This is what the bathroom looked like in the beginning,
This is the current state of the upstairs bathroom at the Indiana project.
I did consider leaving the brick exposed but the mortar was in bad shape and decided to skip expending time and resources on revamping it.
A close up of the window and the shelves that have been framed in the shower.
Standing in bathroom looking toward door and hallway. Â You can see the ring for the toilet on the floor on the right.
Both rough in electrical and plumbing work are complete, as well as insulation. Â This room has passed inspection and is ready for drywall.
This bathroom presented a few challenges,
Challenge #1– How to best position the shower?
This room is long and fairly narrow but the challenge is the slanted ceiling. Â We had to restructure the entire bathroom and really part of the upstairs hallway to get the room you are looking at now. We had to carve out a space in the room for a shower. Our first design included a clawfoot tub along the slanted wall and then the shower stall against the right side of the room, eliminating the window and adding a large skylight. The final design is a tub/shower combination at the far end of the room.
Challenge #2– Where can we put the toilet?
We are required by code to have a certain amount of vertical inches from the front of the toilet to the ceiling. Â Normally this wouldn’t be an issue but in a room with a slanted ceiling it quickly becomes a problem. The inspector was asked to come and consult with us on our preferred spot for the toilet. He agreed to allow us to put it where we wanted to because it was a remodel and it had previously been a bathroom. If it would’ve been a new house, the inspector wouldn’t have given us as much leeway. Â Even after we placed the toilet, the challenge wasn’t over. Â The plumbing has to tie in to the sewer so it has to travel down to the lower level. Â The position of the toilet routed the pipe through the downstairs hallway ceiling. When this happens you have to build a box to house the plumbing. In order to make this box make visual sense, the carpenter built a tray ceiling in the downstairs hallway–problem solved.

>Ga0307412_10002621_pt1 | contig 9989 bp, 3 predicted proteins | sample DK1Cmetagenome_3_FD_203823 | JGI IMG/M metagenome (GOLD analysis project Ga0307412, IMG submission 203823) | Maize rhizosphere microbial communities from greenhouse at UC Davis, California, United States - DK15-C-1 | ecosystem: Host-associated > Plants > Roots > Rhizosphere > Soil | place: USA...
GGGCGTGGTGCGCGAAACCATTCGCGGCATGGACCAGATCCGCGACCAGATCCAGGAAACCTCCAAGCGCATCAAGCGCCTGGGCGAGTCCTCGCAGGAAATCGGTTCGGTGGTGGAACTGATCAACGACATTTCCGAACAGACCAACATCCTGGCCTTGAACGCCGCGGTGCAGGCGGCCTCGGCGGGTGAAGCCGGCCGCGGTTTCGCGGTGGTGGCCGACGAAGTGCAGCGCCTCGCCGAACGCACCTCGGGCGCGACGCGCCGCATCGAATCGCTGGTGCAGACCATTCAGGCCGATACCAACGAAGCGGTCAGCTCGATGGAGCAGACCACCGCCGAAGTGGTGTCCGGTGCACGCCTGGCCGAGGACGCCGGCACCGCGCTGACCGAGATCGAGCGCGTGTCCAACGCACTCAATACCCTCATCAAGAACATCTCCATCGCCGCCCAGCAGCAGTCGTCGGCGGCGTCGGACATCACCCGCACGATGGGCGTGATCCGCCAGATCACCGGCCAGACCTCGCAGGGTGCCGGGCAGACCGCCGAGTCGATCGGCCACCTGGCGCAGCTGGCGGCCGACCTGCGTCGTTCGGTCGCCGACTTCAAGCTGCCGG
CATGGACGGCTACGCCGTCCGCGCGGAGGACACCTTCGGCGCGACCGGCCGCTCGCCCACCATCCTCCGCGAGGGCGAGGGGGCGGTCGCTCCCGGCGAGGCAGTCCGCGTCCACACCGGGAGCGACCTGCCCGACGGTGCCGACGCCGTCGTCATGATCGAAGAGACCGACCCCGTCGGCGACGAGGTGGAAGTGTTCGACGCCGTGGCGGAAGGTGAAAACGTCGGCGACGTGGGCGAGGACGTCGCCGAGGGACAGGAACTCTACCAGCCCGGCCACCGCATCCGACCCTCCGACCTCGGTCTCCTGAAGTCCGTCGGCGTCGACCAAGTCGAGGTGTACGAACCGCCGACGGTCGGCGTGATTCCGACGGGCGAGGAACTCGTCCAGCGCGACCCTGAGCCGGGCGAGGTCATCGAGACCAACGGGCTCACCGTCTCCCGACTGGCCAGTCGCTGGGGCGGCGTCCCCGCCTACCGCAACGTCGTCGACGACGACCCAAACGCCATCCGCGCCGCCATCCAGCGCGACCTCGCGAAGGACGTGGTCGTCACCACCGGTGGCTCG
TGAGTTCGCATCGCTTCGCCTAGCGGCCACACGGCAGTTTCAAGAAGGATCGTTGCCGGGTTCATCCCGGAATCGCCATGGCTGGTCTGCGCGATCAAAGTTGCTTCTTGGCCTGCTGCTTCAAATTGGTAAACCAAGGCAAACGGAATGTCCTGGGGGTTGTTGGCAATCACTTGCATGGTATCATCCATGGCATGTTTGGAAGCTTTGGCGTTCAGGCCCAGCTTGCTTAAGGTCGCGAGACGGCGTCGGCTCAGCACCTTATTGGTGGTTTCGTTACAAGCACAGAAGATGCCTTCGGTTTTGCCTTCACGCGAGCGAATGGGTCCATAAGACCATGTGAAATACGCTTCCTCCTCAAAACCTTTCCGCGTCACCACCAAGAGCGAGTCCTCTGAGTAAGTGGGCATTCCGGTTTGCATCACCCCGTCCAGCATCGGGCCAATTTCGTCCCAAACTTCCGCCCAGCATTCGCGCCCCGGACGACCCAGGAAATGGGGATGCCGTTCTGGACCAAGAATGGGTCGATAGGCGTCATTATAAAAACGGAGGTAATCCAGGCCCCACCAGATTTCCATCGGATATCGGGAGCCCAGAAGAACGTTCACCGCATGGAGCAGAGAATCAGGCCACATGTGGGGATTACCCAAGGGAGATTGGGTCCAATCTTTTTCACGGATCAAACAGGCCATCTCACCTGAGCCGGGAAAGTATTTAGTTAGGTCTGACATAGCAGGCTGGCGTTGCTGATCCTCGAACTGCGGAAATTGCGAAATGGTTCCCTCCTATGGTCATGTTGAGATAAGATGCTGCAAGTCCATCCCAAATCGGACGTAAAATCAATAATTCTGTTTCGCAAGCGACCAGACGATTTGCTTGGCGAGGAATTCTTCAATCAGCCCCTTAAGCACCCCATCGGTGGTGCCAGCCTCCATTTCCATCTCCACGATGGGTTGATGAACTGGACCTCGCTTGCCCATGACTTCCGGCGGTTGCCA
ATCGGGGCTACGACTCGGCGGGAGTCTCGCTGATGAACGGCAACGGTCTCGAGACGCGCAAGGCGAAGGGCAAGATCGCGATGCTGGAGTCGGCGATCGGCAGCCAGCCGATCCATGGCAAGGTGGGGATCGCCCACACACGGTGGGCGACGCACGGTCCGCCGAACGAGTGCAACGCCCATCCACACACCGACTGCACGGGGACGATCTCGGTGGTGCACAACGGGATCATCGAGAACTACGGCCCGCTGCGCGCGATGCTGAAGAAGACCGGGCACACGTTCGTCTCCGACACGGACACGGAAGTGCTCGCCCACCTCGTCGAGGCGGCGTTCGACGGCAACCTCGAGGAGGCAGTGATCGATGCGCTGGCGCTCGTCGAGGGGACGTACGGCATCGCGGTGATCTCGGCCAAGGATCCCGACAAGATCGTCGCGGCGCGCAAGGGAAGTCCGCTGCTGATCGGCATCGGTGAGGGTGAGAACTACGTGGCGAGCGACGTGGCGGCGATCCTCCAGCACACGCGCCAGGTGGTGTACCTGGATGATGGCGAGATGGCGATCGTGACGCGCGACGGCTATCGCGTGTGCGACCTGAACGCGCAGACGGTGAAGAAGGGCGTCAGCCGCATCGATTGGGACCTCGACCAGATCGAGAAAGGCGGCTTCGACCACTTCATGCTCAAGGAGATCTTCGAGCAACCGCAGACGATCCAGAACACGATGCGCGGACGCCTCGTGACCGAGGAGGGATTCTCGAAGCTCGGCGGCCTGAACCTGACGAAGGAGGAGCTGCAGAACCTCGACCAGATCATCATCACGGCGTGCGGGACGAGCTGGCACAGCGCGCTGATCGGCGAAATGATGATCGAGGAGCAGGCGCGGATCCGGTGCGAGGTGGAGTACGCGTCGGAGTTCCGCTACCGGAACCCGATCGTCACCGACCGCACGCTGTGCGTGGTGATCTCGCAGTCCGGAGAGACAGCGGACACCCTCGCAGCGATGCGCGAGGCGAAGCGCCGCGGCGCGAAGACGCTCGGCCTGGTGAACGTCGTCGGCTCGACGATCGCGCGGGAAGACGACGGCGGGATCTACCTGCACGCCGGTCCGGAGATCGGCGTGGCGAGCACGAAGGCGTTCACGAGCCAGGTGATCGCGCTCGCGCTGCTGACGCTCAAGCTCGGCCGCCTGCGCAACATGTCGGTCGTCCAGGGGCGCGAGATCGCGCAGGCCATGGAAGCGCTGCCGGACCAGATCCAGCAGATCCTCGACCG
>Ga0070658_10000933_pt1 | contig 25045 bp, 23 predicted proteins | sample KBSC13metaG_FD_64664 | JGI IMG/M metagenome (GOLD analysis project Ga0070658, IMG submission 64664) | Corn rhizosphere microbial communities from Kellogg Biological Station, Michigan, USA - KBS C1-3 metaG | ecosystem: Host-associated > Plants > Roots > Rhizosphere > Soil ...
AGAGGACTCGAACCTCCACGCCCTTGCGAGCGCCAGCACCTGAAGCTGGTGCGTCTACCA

This is what I have planned for the fixtures in this bath,
Some of you might be interested in some other details,
The window is vinyl clad with obscured glass. Â The window itself will not be affected by shower water. The window will be trimmed in composite material that will not rot and then painted. Â We may choose to apply a water resistant epoxy, which we’ve had a lot of success with in the past.
A custom, frameless glassÂ door will be fabricated to shield the floor from splash.
I’ve already purchased the American Standard rain can, extension arm, faucet, shower controls and tub filler from Hubbard
plumbing supply. I also bought the Aquaglass unskirted tub at Hubbard’s as well. Â I did compare prices at Lowe’s and Hubbard’s because I knew Lowe’s carried theÂ Aquaglass brand. Hubbard’sÂ came outÂ lower and they stock the particular tub I needed, no special order necessary. The side of the tub that is visible in the room will receive a custom wooden paneled front built by the carpenter. As plain as this tub might seem to those of you that are designers or cruise shelter mags or design blogs on the reg, it was still $500.00. Trust me, if it was in the budget I would install a $1500-$3000 soaking tub.
There are four 4″ recessed lighting cans in the ceiling in addition to the sconces.
Vanity, Home Decorators
Hexagon floor tile, Overstock
Subway tile, American Universal
Sconces, Lighting Universe
Grohe faucet, Overstock (sold out)
Rain shower head, Faucet Depot
Wooden mirror, Overstock (I purchased ours at Home Goods)
Towel hooks, IKEA
Right now I’m leaning towards Benjamin Moore’s Chantilly Lace for the wall color. I like to test the color out in the room so I’ll finalize the choice once I take the fan deck over and observe it in the room. The trim will be oil based, semi-gloss white and the ceiling will be white.